Ancient sycamore returned to Newbattle Abbey College grounds

Newbattle Abbey College is re-planting the saplings of an ancient tree that stood in the College grounds for nearly 450 years. The baby trees have been rescued from the original that fell in strong winds six years ago.

The College held a special tree planting ceremony today as part of its continued 75th Anniversary Celebrations. Four saplings from the old sycamore were planted along with two rowan saplings and 420 large hedge/copse plants given to Newbattle Abbey College by The Woodland Trust.

Over 20 pupils from St David’s Primary school joined in, having spent some time working with lecturer Paul Connachan in the community garden before enjoying a woodland walk.

The original sycamore is believed to have been first planted in the College grounds by the Earl of Lothian in 1560. After standing tall for centuries on the College’s picturesque drive way, the 95 foot giant came crashing down in May 2006. The wood was then used to make decorative furniture celebrating the College’s 70th Anniversary. This furniture still stands inside the College building.

Community Forester for the Scottish Lowlands Forest District John Ogilvie, said, “The four sycamore seedlings were taken from the original tree when it blew down in 2006. They have been kept in a nearby nursery where they’ve been brought up ever since.

“The significance of this tree planting ceremony is that we are replanting a piece of the College’s extensive history. Being able to make sure we can maintain that link with history is really something special to be a part of.

“Of course trees throughout the College grounds will continue to fall and die and now really is the time to make sure we begin planting and sustaining the woodland to make sure future generations can enjoy the same beautiful surroundings we see here today.”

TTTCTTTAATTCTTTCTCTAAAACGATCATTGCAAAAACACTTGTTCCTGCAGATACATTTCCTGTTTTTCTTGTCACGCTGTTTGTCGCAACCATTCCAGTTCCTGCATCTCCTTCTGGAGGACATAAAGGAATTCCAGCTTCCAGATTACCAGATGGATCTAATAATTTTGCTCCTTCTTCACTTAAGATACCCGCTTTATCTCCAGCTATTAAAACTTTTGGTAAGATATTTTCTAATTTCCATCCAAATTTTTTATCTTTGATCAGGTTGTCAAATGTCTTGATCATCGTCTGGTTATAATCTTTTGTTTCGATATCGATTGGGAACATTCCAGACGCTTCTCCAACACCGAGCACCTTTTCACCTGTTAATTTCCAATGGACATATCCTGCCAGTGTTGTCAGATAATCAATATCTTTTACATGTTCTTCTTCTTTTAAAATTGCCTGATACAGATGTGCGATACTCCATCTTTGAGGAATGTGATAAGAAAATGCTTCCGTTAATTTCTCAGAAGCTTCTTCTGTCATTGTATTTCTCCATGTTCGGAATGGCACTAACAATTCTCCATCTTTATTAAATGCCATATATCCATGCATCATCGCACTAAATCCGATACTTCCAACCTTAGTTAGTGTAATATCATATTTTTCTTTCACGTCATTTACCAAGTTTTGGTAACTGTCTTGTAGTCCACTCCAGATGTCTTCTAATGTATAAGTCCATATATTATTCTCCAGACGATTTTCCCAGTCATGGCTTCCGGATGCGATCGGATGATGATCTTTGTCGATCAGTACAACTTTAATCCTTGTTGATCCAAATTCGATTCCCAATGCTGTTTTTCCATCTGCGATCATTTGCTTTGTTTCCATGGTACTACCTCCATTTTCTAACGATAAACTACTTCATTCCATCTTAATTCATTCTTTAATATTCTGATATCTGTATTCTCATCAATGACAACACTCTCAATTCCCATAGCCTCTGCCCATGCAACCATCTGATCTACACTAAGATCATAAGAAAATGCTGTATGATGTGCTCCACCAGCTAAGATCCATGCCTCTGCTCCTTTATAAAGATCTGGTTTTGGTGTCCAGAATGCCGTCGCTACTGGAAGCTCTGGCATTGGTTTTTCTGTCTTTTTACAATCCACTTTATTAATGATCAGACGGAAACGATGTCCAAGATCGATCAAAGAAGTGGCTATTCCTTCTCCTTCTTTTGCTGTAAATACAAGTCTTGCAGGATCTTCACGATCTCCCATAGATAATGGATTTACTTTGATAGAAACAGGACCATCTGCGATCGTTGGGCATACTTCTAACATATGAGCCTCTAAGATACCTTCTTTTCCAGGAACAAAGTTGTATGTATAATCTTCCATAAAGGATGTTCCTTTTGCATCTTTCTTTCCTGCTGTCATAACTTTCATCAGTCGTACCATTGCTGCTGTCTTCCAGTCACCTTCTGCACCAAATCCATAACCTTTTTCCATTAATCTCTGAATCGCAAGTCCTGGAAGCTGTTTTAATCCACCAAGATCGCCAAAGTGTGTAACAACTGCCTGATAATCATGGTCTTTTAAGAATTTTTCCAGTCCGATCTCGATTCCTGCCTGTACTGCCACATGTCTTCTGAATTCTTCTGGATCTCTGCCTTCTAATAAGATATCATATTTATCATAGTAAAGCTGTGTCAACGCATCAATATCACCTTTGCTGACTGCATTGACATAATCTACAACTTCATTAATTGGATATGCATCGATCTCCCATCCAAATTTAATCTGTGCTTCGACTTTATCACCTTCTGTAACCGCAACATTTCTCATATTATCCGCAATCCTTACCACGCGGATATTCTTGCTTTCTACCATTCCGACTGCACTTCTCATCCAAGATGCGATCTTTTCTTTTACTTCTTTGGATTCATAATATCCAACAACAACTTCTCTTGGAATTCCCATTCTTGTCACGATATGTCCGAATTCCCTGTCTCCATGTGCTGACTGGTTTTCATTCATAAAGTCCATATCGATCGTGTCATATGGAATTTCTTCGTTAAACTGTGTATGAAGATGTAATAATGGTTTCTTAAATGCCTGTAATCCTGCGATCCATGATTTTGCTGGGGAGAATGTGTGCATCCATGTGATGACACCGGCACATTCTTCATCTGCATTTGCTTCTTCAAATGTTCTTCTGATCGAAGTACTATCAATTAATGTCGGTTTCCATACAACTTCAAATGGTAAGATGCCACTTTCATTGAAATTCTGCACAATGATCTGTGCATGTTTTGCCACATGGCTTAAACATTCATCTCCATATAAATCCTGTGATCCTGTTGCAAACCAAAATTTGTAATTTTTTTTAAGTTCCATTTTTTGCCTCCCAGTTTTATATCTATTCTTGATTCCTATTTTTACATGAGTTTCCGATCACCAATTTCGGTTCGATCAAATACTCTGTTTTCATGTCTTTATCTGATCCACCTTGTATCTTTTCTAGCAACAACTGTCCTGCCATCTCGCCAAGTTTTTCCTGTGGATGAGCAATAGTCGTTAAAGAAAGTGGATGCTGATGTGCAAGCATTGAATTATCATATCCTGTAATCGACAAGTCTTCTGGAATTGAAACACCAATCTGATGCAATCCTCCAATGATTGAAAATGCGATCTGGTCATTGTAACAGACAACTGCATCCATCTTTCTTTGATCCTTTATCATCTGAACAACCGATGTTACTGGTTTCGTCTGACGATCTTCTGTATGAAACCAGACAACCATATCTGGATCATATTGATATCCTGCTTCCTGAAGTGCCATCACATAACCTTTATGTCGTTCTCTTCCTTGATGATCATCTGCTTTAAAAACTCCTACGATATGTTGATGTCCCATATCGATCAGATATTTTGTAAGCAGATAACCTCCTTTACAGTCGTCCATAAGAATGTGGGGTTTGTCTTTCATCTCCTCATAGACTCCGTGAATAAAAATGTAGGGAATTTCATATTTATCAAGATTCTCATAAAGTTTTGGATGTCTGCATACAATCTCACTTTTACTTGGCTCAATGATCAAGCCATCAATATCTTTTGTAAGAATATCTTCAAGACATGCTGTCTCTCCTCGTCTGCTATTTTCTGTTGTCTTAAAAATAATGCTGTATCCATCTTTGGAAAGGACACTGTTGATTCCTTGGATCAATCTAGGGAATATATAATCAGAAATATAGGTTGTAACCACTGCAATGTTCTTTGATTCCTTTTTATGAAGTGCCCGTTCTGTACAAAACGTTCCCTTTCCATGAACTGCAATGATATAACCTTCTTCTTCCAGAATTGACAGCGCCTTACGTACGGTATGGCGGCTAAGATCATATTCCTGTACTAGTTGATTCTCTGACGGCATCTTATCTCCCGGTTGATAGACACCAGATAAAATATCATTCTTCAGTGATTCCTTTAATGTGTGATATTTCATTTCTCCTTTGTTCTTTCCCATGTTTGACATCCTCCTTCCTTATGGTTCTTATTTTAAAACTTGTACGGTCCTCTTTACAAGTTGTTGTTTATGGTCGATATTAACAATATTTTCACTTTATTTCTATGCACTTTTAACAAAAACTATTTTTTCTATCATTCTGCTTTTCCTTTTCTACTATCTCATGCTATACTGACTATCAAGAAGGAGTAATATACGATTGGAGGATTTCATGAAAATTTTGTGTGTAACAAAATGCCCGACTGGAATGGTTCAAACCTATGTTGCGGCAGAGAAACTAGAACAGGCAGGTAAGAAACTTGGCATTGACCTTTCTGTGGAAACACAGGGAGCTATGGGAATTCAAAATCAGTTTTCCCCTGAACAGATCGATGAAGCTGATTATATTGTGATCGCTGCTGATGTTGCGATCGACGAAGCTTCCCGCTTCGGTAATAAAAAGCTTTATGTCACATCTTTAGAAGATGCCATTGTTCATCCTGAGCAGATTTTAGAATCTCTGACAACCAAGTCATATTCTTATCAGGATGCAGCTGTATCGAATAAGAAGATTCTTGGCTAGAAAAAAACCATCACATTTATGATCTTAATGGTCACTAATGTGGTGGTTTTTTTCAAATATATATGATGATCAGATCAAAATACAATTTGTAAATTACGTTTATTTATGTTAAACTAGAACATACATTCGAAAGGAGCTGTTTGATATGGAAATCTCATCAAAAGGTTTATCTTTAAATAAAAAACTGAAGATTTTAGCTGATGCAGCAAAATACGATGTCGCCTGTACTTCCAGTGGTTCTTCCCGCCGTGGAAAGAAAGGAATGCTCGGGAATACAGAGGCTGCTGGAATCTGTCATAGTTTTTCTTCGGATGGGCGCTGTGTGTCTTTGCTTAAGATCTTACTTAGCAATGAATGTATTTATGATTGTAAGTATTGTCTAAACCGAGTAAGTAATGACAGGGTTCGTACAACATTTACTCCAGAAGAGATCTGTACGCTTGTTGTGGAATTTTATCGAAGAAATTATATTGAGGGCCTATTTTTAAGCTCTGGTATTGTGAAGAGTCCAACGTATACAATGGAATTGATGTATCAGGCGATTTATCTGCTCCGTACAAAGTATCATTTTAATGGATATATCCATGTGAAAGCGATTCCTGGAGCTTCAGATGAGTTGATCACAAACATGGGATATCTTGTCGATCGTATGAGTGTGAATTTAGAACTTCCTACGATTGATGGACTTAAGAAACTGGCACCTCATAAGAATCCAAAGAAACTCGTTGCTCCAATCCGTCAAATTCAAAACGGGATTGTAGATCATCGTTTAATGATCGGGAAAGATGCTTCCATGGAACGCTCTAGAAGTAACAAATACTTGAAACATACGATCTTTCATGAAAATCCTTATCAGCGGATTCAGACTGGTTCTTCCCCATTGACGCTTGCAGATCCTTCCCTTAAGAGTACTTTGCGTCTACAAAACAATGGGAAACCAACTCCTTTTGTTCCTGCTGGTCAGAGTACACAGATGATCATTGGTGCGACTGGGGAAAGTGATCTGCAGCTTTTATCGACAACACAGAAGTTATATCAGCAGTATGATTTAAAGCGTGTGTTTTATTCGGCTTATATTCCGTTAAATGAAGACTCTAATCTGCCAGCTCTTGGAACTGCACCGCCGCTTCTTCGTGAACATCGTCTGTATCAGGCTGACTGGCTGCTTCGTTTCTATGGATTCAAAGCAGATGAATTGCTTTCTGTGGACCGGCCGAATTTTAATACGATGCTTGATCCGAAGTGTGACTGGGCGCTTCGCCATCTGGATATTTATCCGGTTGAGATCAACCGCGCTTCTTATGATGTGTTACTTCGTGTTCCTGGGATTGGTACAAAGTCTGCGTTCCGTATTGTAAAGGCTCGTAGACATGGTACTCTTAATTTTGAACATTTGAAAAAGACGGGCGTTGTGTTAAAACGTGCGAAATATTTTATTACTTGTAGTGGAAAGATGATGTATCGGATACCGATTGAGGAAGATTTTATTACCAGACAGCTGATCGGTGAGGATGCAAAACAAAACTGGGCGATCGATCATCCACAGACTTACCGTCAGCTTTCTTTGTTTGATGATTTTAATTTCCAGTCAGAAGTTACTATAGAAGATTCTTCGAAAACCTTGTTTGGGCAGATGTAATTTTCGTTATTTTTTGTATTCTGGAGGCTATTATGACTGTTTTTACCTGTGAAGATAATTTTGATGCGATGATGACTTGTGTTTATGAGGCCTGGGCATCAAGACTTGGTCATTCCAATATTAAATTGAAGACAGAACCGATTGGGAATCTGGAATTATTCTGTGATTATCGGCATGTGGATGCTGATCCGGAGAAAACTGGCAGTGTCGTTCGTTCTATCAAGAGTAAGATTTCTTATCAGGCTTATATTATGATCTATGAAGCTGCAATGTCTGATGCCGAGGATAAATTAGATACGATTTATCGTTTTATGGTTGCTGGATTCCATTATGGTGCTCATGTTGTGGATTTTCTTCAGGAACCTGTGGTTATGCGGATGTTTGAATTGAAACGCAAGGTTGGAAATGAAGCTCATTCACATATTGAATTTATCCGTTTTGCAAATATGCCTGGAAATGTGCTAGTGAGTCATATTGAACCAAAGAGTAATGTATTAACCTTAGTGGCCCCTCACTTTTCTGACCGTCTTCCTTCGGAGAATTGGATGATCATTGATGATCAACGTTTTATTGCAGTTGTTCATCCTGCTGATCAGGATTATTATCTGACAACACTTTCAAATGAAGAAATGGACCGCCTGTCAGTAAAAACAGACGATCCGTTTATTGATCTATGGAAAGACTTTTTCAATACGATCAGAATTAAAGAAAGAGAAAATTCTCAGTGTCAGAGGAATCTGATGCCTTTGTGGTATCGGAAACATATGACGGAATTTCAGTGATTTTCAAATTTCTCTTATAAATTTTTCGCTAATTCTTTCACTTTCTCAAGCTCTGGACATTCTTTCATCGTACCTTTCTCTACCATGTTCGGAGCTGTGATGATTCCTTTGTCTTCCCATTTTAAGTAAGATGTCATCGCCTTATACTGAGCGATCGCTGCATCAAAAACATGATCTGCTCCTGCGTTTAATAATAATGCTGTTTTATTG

Commenting on the return of the ancient tree to the College grounds, Principal Ann Southwood said, “The old sycamore was a significant feature of the grounds, dominating the main entrance to the College, and it was much loved by staff and students alike. Therefore it brings us great pleasure to be able to return part of the original tree to its rightful home. This re-planting is an ideal way of being able to keep the sycamore part of the College’s history for centuries to come.”


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Suse Coon

Suse Coon started life training to be an architect but ended up as a fashion buyer then civil servant. After some time out to bring up her family of three, she returned to what had been a hobby and entered the field of freelance journalism. After becoming regional correspondent, then editor of the orienteering magazine CompassSport, she formed Pages Editorial & Publishing Services. In this guise, West Lothian Life was launched, while Suse maintained a level of freelancing and wrote the award winning children's novel Richard's Castle. In 1999, Suse bought over CompassSport and found her time taken up pretty well exclusively with the two magazines. In 2004, West Lothian Life was expanded to form Lothian Life, however, the workload was too great. In 2006, CompassSport was sold and Suse concentrated on the web version of Lothian Life. Her hobbies include gardening, orienteering, sea kayaking and Tai Chi.

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